Feeds:
Posts
Comments

Posts Tagged ‘Timothy’

Verse 16: “Now while Paul waited for them in Athens, his spirit was provoked within him when he saw that the city was given over to idols.”

In issue #22 of the old DC comic-book The Atom, the world’s smallest superhero wound up meeting a race of “little people” who lived in nearby Giant Caverns (Yes, I know it’s a pun, but I’m not making this up! :-)). A normal human gangster named Eddie Gordon had stumbled into their cave and learned to control them with the sonic echo generated by his revolver gunshot. He used their hypnotic state to make them rob for him; their warriors wore armor, wielded fantastic weapons, and rode bats. The Elvarans, as Gordon and later the Atom himself learned, retreated to caves to survive for centuries from the human-sized oppressors who sought to kill them. Though they loved peace, they fought with such ferocity to survive, that over generations there was born a “racial hatred” for any “tall humans”. Just the sight of one would send them into a warrior frenzy. They couldn’t help it. Even as the Atom aided them in freeing them from Gordon’s control, he wound up having to rescue Gordon from their battle frenzy when the hypnotic effects of his gunshot wore off.

I don’t know if Paul had such extreme emotion like the Elvarans when he saw that the beautiful city of Athens, with all its populace, was given over to idol worship. However, the NKJV translation of the Scriptures states that “his spirit was provoked”; the NIV translation says “he was greatly distressed”. The sight did deeply move Paul to do something, for he couldn’t stand to see so many lost people, especially when he knew the Truth. Did Paul lead protests of the pagan worship? Did he write letters condemning the idolaters? He couldn’t wait on Silas and Timothy to join him there; he had to act…and act he did. So what did he do? He reasoned with them…in the synagogues and in the marketplaces. More on that later…

Does knowing someone who is lost move you, Christian, to do something? To…act?

Something to think about.

Read Full Post »

Verse 3: “Paul wanted to have him go with him. And he took him and circumcised him because of the Jews in that region, for they all knew that his father was Greek.”

In the Saturday morning series Star Trek: The Animated Series, there was an episode entitled “Yesteryear”, in which we learn more about Mr. Spock’s childhood. As a child, he would soon have to undergo the maturity test known as the kahs-wan, in which he chooses his life’s path during a survival test. Because Spock’s father was Vulcan and his mother was a human Terran, Spock had a harder struggle with this than most Vulcan boys. Part of this episode had the grown Spock, playing the time-tossed role of a cousin named Selek, rescuing young Spock in the desert, as well as counseling him (young Spock undertook his own personal test before the kahs-wan, to see if he could succeed). Young Spock emerged from his personal test successfully; furthermore, he determined to choose the Vulcan way of life, which set him on the path his future self already knew of.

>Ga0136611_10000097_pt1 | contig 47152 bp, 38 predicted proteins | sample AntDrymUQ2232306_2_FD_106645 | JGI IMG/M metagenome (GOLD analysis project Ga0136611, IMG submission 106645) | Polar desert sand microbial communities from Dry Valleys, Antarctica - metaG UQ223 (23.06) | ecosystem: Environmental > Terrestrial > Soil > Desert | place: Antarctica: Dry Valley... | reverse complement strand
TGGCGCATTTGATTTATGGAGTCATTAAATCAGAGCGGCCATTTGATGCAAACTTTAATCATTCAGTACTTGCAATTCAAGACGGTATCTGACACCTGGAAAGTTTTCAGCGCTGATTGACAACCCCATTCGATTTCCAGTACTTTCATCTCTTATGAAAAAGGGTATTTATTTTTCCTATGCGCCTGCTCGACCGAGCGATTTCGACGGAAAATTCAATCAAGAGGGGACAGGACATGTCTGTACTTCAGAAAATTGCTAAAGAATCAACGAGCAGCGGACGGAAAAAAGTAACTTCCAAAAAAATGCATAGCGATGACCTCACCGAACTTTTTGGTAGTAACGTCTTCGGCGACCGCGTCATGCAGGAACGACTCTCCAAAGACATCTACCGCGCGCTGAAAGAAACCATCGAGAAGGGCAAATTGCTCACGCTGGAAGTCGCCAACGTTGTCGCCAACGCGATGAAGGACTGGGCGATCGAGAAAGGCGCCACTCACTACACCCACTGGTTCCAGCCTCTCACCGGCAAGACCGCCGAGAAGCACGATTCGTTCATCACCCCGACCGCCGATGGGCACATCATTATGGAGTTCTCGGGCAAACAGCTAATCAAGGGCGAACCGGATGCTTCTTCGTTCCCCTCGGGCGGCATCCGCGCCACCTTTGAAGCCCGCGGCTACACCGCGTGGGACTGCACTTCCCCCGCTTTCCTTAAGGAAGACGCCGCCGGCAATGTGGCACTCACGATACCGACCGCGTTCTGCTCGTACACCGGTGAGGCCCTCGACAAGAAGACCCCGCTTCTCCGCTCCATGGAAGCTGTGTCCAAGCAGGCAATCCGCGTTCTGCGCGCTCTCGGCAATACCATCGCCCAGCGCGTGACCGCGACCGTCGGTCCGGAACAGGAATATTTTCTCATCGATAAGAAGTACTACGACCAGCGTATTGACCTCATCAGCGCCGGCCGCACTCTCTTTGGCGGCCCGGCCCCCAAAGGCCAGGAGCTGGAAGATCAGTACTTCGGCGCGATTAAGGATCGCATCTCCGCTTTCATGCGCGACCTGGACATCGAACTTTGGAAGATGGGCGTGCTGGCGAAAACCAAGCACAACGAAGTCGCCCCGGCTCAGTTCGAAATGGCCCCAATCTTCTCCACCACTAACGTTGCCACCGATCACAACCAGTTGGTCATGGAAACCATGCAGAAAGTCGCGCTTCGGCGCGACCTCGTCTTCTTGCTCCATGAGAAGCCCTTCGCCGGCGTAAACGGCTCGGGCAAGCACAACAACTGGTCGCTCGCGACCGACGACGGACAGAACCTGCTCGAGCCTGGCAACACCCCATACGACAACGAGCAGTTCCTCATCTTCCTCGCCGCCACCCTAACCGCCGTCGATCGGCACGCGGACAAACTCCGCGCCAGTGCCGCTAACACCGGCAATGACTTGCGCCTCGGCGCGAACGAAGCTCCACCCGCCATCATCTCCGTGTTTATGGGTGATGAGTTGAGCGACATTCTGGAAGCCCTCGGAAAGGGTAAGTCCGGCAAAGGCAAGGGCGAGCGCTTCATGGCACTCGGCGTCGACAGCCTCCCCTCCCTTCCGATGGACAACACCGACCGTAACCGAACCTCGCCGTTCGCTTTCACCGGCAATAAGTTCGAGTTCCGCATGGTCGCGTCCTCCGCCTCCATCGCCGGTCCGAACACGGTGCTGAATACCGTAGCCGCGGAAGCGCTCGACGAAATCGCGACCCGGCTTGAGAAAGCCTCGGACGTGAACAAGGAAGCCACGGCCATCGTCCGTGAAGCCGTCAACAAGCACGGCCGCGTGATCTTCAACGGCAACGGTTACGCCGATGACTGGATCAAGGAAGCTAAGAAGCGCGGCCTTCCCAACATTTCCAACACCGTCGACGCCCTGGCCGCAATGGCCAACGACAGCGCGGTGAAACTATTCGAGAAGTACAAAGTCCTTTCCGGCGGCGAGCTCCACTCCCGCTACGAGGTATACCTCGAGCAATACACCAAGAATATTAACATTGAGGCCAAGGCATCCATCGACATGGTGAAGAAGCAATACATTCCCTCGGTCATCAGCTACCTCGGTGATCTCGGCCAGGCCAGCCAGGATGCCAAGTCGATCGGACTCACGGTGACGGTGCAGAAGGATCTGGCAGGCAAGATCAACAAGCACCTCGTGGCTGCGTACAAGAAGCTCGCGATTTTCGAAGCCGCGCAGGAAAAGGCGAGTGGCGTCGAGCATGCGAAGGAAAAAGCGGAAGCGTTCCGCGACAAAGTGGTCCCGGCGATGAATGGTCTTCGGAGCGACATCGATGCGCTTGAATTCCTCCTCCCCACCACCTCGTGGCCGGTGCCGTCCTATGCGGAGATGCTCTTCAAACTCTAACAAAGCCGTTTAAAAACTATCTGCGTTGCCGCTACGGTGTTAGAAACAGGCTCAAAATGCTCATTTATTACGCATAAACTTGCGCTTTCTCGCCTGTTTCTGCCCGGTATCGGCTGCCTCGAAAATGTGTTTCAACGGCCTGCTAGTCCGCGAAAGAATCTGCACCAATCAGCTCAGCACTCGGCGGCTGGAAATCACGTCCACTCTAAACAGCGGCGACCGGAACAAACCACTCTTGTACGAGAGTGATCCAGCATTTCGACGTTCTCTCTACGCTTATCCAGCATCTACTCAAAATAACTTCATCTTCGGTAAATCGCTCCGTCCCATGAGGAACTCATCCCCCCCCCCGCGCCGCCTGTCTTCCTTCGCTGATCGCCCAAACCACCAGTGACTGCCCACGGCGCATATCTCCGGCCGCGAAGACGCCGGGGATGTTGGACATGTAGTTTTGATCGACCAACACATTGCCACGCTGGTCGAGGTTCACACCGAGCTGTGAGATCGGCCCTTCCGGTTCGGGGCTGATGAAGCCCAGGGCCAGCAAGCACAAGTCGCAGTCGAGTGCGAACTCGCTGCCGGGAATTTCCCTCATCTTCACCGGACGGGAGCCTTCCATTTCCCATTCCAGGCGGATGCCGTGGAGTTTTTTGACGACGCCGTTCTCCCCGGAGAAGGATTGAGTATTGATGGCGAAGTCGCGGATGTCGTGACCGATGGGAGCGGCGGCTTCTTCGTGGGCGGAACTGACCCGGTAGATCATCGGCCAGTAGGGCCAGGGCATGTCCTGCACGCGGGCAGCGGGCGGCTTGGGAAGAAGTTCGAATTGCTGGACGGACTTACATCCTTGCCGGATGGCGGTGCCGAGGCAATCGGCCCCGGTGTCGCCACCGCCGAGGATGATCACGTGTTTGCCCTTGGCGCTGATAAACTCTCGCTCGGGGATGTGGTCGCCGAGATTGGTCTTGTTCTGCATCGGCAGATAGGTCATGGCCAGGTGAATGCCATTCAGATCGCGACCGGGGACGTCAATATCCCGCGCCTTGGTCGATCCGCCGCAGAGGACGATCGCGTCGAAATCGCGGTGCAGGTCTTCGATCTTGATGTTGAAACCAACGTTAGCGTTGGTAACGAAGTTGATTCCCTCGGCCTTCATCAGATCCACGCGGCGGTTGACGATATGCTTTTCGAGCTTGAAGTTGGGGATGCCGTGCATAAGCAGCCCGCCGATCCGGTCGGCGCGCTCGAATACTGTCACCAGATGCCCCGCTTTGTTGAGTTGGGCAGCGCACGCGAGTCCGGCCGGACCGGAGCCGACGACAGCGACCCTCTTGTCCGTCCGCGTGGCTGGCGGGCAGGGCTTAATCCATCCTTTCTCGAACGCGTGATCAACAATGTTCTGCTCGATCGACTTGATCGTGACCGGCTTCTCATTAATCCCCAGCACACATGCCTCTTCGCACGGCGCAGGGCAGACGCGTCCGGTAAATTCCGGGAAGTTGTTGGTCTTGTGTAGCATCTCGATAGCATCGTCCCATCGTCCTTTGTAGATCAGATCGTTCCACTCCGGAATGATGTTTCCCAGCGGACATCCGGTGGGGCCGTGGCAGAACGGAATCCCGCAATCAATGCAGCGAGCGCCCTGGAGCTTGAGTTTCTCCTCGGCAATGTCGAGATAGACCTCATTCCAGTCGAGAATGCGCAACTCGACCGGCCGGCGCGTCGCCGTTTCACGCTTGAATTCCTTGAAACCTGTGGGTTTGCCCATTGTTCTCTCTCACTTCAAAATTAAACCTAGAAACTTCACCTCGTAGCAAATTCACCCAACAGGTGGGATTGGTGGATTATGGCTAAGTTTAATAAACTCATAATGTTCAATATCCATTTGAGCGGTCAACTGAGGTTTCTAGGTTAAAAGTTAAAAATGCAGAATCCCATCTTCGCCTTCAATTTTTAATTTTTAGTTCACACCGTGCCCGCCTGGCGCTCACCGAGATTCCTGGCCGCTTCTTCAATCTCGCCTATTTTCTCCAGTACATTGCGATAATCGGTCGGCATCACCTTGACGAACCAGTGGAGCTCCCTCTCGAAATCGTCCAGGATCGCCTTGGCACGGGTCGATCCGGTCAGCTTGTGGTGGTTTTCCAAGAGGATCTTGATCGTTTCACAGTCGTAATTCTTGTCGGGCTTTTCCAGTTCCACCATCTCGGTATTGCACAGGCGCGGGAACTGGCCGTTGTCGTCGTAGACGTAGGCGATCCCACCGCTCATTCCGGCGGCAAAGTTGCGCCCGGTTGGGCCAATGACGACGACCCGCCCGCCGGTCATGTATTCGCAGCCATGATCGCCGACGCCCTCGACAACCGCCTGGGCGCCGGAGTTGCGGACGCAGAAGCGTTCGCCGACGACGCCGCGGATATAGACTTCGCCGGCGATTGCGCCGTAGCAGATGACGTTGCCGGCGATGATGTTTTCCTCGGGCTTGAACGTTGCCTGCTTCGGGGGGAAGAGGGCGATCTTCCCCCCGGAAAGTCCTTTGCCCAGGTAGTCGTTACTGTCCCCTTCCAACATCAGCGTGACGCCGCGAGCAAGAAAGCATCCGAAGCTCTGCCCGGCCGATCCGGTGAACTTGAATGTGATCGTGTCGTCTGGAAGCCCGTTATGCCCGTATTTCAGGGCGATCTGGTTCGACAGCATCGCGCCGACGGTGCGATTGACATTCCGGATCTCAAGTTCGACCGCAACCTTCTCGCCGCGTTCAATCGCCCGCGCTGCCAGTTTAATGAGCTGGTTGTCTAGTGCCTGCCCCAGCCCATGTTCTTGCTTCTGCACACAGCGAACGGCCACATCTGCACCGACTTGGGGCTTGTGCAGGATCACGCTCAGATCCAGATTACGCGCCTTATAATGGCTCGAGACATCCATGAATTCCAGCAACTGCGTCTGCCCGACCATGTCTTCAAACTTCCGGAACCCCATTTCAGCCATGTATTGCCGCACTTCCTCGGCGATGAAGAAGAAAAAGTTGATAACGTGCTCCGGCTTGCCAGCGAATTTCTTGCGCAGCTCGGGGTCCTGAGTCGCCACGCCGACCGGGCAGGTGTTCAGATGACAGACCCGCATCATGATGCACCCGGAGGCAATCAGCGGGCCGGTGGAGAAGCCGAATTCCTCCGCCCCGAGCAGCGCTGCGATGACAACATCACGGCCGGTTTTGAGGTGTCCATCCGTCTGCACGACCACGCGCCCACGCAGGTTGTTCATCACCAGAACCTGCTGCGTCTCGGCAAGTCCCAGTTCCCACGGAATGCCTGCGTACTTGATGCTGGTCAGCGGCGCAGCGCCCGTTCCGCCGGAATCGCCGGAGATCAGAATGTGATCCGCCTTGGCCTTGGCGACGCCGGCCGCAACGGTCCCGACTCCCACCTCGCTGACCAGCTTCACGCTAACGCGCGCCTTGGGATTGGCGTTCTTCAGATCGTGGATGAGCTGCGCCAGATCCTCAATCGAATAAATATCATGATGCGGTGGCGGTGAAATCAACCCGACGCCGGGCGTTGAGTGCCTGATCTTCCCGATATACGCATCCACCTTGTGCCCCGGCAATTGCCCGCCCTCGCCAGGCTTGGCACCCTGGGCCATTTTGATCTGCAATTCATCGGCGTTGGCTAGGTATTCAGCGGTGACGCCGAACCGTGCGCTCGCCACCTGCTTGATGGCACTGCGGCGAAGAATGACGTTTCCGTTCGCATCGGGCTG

In today’s passage, Paul has met young Timothy and wishes to take the young man with him on his second missionary journey. Before they leave, Paul, who served as mentor to the young Timothy, had him circumcised in accordance with Jewish custom. Wait, you might say…didn’t Paul just lead a quest in the recent Jerusalem council to ensure that Gentile converts didn’t have to be circumcised like Jews? Yes, he did; but remember here, Timothy was raised a Jew. His mother was Jewish, although his father was Greek. To avoid giving any Jewish opposition any foothold against their mission, he advised Timothy to be circumcised. Paul was first and foremost a Christian, but he did follow Jewish tradition. You might see this parallel as when parents who go to a certain church, rear their children to attend the same church as well, instructing them in its customs and traditions. The children eventually will have to make their own choices, of course.

In today’s world, like that of the New Testament, people had a choice to make regarding their future. For those who have heard the Gospel of Jesus Christ, you have a choice. You can reject it and choose the world, or you can accept Jesus as Lord and Savior and live this life on Earth for Him…and spend eternity with Him in Heaven.

What choice will you make?

Read Full Post »